1. Kiff, S. After Vox story, Zuckerberg hospital promises to change its aggressive billing tactics. Vox. 1 Feb 2019.
  2. Galewitz, P. A Fainting Spell After A Flu Shot Leads To $4,692 ER Visit. NPR. 28 Jan 2019.
  3. Radnofsky L, Armour, S. States Start to Approve Steep Increases in Health Premiums. The Wall Street Journal. 24 Aug 2016.
  4. Consumerist: Insurance Loopholes & Master Pricing: How Surprise Medical Bills Knock Consumers Down. Consumer Reports. 24 Sept 2015.
  5. 42 U.S.C. § 1395dd
  6. Kyanko, K, et al. OutofNetwork Physicians: How Prevalent Are Involuntary Use and Cost Transparency? Health Services Research. 22 Oct 2012
  7. Berry, K. Reference-Based Pricing is Being Redefined. Benefits Magazine. Vol 52, No 10, Oct 2015.
  8. TDI Fines Humana Over Network Adequacy. Texas Department of Insurance. 8 Oct 2018.
  9. Sommer, J. Gripes About Obamacare Aside, Health Insurers Are in a Profit Spiral. The New York Times. 18 Mar 2017.
  10. Meet Physicians for Fair Coverage. Physicians for Fair Coverage. Accessed 4 Aug 2018.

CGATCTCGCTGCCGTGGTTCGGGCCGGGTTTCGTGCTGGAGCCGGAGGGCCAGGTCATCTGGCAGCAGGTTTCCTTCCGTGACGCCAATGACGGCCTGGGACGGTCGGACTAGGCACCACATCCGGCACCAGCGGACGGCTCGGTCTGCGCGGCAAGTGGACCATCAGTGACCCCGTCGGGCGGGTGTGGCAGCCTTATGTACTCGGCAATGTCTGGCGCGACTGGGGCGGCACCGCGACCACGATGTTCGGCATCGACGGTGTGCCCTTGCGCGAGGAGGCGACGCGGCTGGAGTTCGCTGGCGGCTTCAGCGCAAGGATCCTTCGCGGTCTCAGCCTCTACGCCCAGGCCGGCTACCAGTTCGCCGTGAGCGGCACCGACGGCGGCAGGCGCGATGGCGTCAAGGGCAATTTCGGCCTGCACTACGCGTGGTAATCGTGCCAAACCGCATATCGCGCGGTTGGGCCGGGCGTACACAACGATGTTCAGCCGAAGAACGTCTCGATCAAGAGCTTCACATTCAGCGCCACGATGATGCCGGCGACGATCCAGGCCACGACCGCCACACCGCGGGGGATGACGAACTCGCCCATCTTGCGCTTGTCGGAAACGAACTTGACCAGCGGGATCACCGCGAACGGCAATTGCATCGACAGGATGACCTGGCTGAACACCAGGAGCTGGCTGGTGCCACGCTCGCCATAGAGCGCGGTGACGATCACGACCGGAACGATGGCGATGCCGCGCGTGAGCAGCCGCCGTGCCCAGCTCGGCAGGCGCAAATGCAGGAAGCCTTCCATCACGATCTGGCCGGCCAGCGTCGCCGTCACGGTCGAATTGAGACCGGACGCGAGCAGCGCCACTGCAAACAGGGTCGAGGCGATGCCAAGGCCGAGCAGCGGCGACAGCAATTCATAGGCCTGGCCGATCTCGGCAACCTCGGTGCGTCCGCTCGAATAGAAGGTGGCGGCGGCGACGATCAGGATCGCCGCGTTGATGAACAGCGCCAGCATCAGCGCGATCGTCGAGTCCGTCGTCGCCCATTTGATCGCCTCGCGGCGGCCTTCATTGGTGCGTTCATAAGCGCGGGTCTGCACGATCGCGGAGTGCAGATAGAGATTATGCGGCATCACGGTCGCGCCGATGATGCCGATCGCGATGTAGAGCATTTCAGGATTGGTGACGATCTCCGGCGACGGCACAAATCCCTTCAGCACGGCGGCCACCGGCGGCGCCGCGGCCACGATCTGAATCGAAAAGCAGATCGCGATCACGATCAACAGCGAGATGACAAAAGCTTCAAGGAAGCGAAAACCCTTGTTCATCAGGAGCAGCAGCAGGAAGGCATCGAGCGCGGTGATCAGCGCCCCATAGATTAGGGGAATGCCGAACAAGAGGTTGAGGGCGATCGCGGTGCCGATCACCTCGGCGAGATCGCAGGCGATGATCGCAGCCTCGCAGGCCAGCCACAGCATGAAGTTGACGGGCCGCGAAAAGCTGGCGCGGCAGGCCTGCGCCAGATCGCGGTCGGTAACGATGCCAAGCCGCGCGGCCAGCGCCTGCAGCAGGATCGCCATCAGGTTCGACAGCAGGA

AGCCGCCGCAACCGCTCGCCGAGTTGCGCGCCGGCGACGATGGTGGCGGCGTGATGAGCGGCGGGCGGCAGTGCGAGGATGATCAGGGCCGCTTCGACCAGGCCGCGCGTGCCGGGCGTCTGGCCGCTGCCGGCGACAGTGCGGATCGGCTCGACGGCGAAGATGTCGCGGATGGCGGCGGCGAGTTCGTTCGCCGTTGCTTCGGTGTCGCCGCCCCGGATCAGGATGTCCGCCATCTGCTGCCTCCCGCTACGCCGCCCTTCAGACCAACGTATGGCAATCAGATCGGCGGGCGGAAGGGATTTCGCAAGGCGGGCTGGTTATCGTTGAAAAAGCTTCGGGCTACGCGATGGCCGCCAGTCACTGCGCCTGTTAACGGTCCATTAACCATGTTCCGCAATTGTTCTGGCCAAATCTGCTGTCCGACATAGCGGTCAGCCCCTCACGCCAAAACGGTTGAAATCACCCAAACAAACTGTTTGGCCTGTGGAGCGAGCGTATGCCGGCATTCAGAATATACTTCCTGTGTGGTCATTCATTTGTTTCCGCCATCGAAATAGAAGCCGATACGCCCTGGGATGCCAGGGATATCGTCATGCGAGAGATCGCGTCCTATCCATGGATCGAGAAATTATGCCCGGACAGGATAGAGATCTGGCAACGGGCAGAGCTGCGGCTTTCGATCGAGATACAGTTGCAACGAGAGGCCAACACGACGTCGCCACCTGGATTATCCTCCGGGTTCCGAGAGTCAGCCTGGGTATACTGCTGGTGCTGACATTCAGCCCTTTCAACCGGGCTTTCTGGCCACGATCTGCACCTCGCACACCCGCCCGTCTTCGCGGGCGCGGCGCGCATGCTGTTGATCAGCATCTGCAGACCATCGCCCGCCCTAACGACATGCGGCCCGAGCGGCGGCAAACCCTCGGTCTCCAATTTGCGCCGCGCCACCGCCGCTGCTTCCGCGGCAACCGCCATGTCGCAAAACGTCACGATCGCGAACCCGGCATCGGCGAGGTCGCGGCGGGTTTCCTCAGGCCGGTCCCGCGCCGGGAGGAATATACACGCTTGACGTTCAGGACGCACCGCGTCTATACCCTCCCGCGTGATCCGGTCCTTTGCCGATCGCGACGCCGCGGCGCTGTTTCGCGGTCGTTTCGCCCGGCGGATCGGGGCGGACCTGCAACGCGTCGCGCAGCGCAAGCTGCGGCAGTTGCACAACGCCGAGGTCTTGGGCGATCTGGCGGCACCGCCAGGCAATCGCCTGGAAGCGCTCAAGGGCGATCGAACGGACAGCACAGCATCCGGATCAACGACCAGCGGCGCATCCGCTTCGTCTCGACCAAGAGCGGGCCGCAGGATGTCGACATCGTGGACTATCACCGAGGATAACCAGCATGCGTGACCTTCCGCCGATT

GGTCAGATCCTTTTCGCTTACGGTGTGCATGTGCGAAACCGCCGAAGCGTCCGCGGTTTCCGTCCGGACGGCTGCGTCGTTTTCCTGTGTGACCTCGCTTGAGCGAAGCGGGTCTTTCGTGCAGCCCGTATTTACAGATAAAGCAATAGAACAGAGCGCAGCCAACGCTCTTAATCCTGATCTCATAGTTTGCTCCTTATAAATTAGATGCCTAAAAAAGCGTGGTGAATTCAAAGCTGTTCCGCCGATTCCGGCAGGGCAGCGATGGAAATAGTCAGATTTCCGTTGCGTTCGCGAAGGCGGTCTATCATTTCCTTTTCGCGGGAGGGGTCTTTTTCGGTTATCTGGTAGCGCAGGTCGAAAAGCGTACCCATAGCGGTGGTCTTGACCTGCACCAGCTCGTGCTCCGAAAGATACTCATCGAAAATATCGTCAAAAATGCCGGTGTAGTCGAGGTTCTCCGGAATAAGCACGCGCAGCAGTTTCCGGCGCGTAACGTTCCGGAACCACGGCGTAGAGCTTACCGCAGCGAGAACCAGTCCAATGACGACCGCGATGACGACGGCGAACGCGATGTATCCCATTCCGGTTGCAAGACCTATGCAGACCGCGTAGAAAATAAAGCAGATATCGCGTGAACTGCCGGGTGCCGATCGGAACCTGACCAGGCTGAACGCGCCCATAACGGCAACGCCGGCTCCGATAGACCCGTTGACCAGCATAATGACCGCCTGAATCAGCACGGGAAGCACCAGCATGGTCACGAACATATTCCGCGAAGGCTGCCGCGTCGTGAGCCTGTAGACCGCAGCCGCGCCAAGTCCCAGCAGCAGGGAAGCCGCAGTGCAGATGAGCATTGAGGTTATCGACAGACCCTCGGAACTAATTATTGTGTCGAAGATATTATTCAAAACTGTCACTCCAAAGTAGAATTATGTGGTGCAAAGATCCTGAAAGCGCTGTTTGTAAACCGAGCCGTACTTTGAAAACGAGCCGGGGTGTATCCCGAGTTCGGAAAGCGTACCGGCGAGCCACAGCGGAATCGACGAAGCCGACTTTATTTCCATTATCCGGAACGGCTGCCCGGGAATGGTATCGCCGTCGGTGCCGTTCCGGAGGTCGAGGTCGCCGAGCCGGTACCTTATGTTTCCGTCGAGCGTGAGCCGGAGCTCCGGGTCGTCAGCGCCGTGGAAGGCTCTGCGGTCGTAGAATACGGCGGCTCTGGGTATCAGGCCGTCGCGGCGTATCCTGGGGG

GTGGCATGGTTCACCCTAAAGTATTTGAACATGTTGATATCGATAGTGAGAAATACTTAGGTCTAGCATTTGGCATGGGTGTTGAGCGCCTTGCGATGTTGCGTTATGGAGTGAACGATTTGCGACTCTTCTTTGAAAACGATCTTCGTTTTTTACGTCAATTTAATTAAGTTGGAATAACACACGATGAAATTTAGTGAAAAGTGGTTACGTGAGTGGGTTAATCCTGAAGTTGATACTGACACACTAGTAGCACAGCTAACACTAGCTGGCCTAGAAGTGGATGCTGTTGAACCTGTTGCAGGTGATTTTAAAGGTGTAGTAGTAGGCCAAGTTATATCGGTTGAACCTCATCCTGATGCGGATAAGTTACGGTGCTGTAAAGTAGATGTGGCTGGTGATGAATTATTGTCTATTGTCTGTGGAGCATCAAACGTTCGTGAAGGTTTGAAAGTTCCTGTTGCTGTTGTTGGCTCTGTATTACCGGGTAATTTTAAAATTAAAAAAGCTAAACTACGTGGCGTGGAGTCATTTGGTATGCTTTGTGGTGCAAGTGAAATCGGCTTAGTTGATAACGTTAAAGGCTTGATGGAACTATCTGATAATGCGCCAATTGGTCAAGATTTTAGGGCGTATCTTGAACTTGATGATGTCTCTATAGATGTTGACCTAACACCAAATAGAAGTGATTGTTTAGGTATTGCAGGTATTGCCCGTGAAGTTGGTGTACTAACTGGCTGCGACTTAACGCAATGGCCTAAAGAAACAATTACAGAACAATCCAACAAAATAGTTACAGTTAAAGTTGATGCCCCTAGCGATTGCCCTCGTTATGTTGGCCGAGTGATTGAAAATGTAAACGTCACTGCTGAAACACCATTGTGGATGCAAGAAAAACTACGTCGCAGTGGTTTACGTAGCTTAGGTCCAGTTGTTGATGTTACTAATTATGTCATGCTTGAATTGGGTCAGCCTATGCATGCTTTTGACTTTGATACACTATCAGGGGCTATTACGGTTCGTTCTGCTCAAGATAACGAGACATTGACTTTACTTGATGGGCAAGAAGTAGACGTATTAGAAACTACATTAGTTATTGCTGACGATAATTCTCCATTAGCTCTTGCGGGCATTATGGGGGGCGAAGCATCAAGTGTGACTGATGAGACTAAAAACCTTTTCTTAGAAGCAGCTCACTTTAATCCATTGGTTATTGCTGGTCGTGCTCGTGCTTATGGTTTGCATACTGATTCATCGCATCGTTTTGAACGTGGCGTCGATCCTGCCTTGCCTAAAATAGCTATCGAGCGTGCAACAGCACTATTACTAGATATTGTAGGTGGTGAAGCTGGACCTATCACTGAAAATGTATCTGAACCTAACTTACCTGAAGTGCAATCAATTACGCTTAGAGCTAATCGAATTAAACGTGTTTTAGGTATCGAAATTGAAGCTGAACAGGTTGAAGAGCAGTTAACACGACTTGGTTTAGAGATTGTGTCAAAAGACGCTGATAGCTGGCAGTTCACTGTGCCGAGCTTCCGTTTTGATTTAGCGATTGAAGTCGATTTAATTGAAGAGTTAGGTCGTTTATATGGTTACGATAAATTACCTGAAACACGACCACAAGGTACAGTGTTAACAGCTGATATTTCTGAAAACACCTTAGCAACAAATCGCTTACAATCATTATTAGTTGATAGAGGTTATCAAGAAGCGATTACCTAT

11. Murphy, B. 20 things to know about balance billing. Becker’s Hospital Review. 27 Jan 2017.
  12. ACEP Presents Framework To Protect Emergency Patients From Out-Of-Network Billing Issues. ACEP. 28 Jan 2019.
  13. See Federal Register, Jun 28, 2010, pp. 31788-37421.
  14. The Patient Protection and Affordable Care Act (PPACA), Pub. L. No. 111-148, 124. Stat. 119. 23 Mar 2010.
  15. Carroll, J. The Ingenix Aftermath. Managed Care. 1 May 2009.
  16. Herman, B. Billing squeeze: Hospitals in middle as insurers and doctors battle over out-of-network charges. Modern Healthcare. 29 Aug 2015.
  17. Surprise Medical Bills. Texas Department of Insurance. Accessed 4 Aug 2018. 
  18. Hoadley J, Ahn S, and Lucia K. Balance Billing: How Are States Protecting Consumers from Unexpected Charges? Georgetown University Health Policy Institute. Jun 2015.
  19. A Resource for Emergency Physicians on Balance Billing, Out-of-Network Fees, and Surprise Bills from The Independent Practice Support Committee of the American Academy of Emergency Medicine. AAEM. Accessed 29 Nov 2018.
  20. Bannow, T. Hospitals' solution to surprise out-of-network bills: Make physicians go in-network. Modern Healthcare. 12 Jan 2019.
  21. Sullivan, P. Trump calls for cracking down on surprise medical bills. The Hill. 23 Jan 2019.
  22. Adler, L. et al. Analyzing New Bipartisan Federal Legislation Limiting Surprise Medical Bills. Health Affairs. 25 Sept 2018.